Domostroy and Osten, the two heroes in Pinball, are the denizens of a demonic human world sickened with violence, crime, and sexual perversion. Both the heroes—one old, publicly known and failed and the other a voice without face but successful—embody the plight of the composer faced with the problem of incessant creation. Both use music to disguise their identity: since music does not reveal the composer and thereby camouflages the postmodernist self. Jimmy Osten as Goddard becomes an antithesis and alter ego of Patrick Domostroy. Both nurture a series of affairs with women, and these relationships suggest Kosinski’s belief that sex plays an important role in artistic creation. Both Andrea and Donna, in turn, become involved with Domostroy and Osten, so that all the four characters pair off in different ways and each new pairing explores and evokes a new dimension of the relationship between emotional experience and inspiration that finally drives the artist to objectify that experience through art. Patrick Domostroy and Goddard represent for Kosinski the forms of artistic achievement and both combine between themselves what can be termed as “dispersal that needs centering in order to be dispersal … Yearning for transcendence” (Hutcheon 1989: 49).
Jimmy Osten is specimen of a typical postmodernist self, characterized by its solitariness while operating in the social context. Osten, as mysterious Goddard feels propelled “by his inwardness, his immediate feel of self, his involvement with his personal struggle toward his goal” (Weinberg 1970: 15). In other words Osten’s mysterious existence as Goddard symbolizes postmodernist “self-reflexive experimentation, its ironic ambiguities and its contestations” (Hutcheon 1989: 43).The paradoxical and contradictory existential construct of postmodernist living gets manifested in Osten’s objective as Goddard, to make his creativity immortal while keeping his secrecy intact. Osten’s inner life has so far produced a single inspiring relationship with Leila Salem, the wife of the Lebanese ambassador to Mexico. His brief love affair with Leila manages to fuse the ideal aspect of his creativity with the physical nature of experience, catalytically releasing a spurt of his creativity. When Osten receives Domostroy’s anonymous letter he thinks that Leila herself has written to him, but the display of musical expertise in the letter makes him realize that the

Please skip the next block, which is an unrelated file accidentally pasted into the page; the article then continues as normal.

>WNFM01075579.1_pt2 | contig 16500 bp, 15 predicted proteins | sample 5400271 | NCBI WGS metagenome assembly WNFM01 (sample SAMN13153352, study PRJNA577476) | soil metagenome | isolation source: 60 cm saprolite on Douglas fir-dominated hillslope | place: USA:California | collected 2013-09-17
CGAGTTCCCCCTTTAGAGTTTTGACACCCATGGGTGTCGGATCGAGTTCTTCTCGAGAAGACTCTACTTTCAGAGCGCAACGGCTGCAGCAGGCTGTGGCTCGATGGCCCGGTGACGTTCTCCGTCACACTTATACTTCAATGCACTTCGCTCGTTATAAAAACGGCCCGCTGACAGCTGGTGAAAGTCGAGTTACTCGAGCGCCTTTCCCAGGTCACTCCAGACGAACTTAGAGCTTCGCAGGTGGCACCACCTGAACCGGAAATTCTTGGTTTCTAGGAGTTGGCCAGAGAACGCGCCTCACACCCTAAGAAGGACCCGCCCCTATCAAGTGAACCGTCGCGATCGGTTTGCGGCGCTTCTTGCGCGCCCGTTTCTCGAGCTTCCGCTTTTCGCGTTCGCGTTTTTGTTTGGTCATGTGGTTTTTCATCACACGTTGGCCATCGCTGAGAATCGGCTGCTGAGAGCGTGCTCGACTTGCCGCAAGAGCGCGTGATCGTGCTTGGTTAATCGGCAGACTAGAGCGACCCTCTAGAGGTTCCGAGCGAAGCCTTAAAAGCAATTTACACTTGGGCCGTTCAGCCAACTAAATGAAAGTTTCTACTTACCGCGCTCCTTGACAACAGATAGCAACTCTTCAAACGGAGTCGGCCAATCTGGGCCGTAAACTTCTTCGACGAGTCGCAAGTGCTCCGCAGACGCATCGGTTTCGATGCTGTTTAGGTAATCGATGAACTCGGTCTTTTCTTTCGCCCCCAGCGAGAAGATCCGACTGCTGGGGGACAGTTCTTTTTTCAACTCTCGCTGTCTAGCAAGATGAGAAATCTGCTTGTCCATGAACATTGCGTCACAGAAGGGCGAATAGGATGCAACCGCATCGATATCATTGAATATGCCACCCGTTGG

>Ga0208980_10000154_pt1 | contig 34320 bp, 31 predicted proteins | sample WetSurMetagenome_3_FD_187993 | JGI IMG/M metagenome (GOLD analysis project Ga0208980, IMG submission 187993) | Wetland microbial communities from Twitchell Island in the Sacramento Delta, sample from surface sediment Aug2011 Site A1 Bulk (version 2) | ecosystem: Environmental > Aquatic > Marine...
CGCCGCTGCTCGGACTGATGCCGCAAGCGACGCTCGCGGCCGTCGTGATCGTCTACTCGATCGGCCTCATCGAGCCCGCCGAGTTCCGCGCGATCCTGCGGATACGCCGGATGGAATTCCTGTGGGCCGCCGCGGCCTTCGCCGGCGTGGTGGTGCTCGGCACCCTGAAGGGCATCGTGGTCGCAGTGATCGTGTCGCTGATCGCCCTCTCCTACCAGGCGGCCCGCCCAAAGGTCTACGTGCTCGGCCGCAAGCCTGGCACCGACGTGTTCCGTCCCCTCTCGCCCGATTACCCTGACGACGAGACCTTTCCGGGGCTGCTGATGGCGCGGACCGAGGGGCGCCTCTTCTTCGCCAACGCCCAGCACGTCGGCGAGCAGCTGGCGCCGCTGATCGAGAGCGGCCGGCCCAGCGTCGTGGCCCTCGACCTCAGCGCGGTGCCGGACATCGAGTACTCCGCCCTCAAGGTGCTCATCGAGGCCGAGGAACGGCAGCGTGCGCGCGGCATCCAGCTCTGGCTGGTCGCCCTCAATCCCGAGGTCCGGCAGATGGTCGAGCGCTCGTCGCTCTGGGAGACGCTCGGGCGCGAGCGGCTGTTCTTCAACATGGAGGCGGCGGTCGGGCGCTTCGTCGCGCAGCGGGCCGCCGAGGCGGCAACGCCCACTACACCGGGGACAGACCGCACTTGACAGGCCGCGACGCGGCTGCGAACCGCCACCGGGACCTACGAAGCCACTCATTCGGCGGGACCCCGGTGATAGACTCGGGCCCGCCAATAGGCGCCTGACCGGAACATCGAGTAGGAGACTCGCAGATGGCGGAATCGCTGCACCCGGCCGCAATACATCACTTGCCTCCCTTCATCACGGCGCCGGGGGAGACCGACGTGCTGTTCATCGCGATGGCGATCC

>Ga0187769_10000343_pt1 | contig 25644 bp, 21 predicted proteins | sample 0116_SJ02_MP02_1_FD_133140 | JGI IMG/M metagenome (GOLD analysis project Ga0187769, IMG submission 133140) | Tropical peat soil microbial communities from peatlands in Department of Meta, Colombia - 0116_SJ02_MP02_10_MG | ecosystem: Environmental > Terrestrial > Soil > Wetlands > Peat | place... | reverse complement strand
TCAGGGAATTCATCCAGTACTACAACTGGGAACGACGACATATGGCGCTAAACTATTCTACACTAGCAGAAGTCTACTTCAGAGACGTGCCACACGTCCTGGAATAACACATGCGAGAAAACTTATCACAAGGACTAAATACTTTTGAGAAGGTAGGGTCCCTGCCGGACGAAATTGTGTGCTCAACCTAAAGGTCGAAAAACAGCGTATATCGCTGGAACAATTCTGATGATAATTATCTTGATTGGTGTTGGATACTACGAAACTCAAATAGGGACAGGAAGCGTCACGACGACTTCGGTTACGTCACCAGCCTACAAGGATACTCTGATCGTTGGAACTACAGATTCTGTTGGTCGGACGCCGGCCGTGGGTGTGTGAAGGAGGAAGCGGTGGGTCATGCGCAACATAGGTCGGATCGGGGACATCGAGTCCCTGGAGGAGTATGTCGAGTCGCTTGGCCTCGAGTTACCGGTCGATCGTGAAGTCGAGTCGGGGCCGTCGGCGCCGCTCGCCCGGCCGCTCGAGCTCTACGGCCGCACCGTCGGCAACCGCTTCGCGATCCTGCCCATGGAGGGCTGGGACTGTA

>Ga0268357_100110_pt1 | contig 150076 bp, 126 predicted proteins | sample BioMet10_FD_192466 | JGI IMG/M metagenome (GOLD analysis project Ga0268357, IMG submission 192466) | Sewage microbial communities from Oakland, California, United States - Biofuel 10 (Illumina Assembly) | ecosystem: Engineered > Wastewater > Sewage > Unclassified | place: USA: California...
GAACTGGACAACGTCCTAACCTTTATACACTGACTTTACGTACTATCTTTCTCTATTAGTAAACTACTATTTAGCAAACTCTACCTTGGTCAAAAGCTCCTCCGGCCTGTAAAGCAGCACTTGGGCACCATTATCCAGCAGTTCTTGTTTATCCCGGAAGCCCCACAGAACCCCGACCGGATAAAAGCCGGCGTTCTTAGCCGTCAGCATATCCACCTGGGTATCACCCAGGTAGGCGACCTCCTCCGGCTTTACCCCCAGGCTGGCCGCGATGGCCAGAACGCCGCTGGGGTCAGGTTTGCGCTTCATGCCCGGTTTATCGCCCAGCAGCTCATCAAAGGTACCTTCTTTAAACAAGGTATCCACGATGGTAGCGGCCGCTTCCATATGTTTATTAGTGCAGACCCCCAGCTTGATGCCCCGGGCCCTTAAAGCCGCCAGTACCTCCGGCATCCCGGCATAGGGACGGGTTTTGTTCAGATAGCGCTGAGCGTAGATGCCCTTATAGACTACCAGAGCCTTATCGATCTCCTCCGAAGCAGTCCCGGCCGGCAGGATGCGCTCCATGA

writer is too knowledgeable to be Leila and thus a “sense of entrapment came over him”( Kosinski 1982: 167). Osten begins to track down the mysterious ‘White House Woman’, as he thinks that knowing her would help him create better music. He dreams about the faceless nude of the photographs, he thinks of her as a partner with whom he could share his life not only as Jimmy Osten but as the legendary Goddard as well. Osten fantasizes how he would drive her to his ranch, pretending that he was lost:
He would stop at the main house, and they would get out as if he had never been there before, he would open the door for her—to the New Atlantis and to his entire past.
(Kosinski 1982: 268)
Andrea, Osten believes, will make “the perfect partner to share his creative secret” (Kosinski 1982: 269). Ironically, the way out of the prison of mystery is to let someone else in, and this is symptomatic of the paradoxical, contradictory self-reflexiveness of postmodernist existence.
In real life, Jimmy Osten, in spite of his being the legendary Goddard, is as alone as his elderly counterpart, Patrick Domostroy. When he reads his first forged letter from Domostroy, Osten feels that his life of anonymity is “a prison with no exit” (Kosinski 1982: 92). Domostroy and Osten, both postmodernist individuals face the same dilemma: creativity is enhanced by a stimulating partner and endangered as well. On discovering the ‘White House Woman’, Osten’s fantasizing about Andrea—his vision of a partnership in passion is shattered, his tongue almost torn out, and his life threatened. On the other hand, the affair between Donna Downes and Domostroy does result in a new surge of creativity in Donna and eventually she wins the concert. The last sexual-cum-musical encounter between Donna and Domostroy hormonises the musical rhythms with the waves of sexual impulse:
Within minutes, her music was out of breath she was. The energy seemed to have gone out of her playing; the sound that had been flowing through her from within had lost its buoyancy and seemed to come only from the music sheet over the key board, as separate from the pianist as she was from the instrument she played.